for her great recipie that actually works! Click Here for Lindsay's Recipie.
We've tweaked it a bit and really like it! Here is our version:
2 parts coconut oil (softened/slightly melted)
1 part bees wax (melted)
1 part baking soda
1 part cornstarch (100% pure, now that I've used up all my cornstarch, I'll be buying arrowroot powder)
Mix together, spoon into an empty deoderant container, let cool to harden and use!
I usually make more than one container full and just save it in a glass jar to refill the deoderant container when needed.
As I've tried to make my lifestyle more healthy I've come to realize that in addition to changing our eating and cooking habits, I needed to change our personal hygine products to eliminate chemicals. I also discovered that these "natural" and "green" products available at our local stores are often not "natural" or "green" and are expensive! I've done some research, stumbled upon great ideas and experimented. I'll be sharing what I've discovered and what is "cooking" in my kitchen for body care products.
Laundry can be a seemilngly never ending task. Just as you think you are finished, more appears -- as if by magic! It is hard to feel like you ever accomplish anything because it is a never ending task. I think I do at least seven loads each week (plus two loads per week of cloth diapers). Here is what I have found works for me to simplify this process and make it seem less overwhelming:
Remember that laundry is another way that you can serve your family and glorify God in the process.
Sort when you take an item off. I place three laundry baskets on the closet floor. Then we sort dirty clothes as we take them off -- one for darks, one for lights and one for whites. I choose baskets so that each holds only one load worth of laundry. I have another basket in the laundry room (a closet really) that I put dishrags, towels and cleaning rags into. When this gets full I wash it.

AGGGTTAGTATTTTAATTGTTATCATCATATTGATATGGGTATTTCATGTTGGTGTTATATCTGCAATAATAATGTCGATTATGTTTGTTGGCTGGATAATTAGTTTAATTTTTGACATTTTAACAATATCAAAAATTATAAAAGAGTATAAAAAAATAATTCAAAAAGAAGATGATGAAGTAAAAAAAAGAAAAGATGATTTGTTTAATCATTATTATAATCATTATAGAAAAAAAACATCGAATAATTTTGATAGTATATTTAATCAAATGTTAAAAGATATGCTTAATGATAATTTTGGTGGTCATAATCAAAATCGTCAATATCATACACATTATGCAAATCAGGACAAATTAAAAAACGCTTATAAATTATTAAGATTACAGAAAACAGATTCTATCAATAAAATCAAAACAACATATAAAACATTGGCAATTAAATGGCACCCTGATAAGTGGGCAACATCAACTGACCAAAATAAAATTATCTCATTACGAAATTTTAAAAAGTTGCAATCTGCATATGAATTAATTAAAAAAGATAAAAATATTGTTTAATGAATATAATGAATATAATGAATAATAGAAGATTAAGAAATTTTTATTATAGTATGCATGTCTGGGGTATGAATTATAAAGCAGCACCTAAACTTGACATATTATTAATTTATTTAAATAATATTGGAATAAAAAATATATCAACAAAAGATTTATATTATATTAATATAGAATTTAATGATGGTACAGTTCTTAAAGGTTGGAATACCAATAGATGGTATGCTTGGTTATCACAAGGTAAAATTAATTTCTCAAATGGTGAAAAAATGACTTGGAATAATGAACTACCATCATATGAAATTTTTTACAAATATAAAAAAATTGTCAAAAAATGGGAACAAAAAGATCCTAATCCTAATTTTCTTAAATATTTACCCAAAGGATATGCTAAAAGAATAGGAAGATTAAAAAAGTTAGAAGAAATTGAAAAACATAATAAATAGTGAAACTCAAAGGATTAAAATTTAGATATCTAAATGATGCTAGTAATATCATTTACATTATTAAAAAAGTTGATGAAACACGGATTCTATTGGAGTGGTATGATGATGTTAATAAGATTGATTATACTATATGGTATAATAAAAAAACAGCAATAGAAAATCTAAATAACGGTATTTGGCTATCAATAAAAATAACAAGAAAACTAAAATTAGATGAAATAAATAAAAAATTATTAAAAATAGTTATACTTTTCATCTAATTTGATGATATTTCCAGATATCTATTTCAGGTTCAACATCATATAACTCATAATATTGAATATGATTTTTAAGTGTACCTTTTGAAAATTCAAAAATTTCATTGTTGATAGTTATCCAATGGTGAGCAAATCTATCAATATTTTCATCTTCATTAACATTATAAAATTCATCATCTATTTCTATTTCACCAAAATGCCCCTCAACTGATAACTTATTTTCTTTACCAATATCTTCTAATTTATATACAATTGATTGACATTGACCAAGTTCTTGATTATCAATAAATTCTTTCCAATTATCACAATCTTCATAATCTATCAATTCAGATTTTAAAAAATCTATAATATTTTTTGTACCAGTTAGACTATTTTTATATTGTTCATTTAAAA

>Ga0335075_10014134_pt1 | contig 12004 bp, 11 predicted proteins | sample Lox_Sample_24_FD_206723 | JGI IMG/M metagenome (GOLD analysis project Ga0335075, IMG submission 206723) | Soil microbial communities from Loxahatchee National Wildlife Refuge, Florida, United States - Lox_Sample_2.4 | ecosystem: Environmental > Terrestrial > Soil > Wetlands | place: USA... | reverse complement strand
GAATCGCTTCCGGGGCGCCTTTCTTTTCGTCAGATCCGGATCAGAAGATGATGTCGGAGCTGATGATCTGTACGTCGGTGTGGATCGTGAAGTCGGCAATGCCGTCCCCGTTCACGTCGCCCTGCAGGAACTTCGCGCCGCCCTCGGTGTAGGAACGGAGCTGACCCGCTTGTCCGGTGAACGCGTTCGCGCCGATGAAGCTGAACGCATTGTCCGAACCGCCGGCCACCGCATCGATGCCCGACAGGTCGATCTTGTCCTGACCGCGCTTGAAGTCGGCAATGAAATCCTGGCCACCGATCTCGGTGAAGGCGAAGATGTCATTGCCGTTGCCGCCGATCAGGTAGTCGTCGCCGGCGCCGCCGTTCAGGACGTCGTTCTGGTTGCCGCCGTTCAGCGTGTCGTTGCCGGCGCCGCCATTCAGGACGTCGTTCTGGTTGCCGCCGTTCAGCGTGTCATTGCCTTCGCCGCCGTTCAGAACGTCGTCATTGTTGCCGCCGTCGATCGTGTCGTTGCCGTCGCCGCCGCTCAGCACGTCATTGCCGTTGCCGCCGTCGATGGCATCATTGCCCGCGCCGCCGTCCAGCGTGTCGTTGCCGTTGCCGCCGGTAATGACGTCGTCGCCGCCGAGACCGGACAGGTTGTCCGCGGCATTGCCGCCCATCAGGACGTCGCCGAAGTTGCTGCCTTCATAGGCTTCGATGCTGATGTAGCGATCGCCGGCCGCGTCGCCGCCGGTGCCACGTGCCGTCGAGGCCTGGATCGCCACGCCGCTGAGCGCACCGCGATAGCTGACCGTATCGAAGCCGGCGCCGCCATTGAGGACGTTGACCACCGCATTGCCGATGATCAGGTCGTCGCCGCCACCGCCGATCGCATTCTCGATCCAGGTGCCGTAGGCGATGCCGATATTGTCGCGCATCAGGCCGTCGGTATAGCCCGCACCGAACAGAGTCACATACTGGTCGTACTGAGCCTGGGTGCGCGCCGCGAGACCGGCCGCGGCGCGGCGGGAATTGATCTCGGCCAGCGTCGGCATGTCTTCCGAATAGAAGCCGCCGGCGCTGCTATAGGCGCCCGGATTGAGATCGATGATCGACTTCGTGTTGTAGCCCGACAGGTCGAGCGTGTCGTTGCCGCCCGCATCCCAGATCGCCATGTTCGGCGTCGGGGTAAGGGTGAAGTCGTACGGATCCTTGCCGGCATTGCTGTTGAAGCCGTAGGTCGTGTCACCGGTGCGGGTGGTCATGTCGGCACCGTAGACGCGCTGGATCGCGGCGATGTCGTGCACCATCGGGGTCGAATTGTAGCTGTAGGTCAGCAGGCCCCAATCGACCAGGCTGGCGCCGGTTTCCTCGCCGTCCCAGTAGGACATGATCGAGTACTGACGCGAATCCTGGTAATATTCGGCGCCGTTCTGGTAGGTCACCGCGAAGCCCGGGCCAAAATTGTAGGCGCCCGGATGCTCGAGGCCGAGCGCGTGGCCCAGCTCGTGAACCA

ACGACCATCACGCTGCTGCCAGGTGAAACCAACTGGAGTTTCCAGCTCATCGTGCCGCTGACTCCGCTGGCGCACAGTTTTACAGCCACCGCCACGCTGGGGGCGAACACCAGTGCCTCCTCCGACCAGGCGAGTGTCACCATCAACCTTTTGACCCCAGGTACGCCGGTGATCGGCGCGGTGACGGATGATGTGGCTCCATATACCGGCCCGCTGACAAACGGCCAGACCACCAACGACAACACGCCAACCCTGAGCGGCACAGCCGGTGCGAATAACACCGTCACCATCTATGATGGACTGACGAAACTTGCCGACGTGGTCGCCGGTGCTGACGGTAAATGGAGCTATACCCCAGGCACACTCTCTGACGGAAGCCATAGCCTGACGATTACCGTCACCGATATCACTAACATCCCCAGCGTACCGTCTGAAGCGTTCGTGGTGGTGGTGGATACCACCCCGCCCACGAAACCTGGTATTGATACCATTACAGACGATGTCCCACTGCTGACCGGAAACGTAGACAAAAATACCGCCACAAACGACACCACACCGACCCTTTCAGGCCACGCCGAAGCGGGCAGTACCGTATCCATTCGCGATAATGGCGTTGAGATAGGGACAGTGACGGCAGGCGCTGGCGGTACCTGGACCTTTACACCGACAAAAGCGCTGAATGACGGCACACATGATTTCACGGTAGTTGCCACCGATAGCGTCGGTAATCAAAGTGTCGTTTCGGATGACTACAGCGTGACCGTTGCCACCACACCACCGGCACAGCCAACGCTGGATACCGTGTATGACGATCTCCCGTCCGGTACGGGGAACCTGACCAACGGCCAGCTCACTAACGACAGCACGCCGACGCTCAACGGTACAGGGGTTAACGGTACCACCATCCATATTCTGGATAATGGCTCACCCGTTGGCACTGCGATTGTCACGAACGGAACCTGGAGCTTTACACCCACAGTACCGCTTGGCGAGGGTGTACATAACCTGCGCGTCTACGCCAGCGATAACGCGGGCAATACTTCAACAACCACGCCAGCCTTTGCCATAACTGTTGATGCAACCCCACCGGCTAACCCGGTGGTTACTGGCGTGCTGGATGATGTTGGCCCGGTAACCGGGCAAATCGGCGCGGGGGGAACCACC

Maximinze loads. Once a week, or so, I wash bedsheets. I throw whatever else is in the same color family into the load until it is full. Whenever a basket is full, I do that load. It only takes a few minutes throughout the day to do a load of laundry. This way I don't have to spend my whole day doing laundry and it doesn't seem like such a large task.
Pre-treat stains. We keep the stain pre-treater in the closet so that we treat stains when we take the clothes off and before they go into the laundry basket. We also check pockets, zip and button pants, etc. so that it doesn't have to be done later.
Simplify! We use one type of laundry detergent for everything: Charlie's Soap. It is hypoallergenic, good for the environment, tough on dirt and cloth diapers yet gentle enough for everything and is very frugally priced! I don't buy fabric softener or dryer sheets -- if your clothes are really clean you don't need them! I haven't noticed any problems with static; it only happens in the winter and then the dryer sheets didn't help anyway! I do use oxygen bleach occasionally in the load with my whites -- it brightens dingy whites but is safe to use on colors too -- great for those "mostly white" loads! Oxygen Bleach is also great to use with cloth diapers, especially if you have hard water -- it really gets them smelling clean!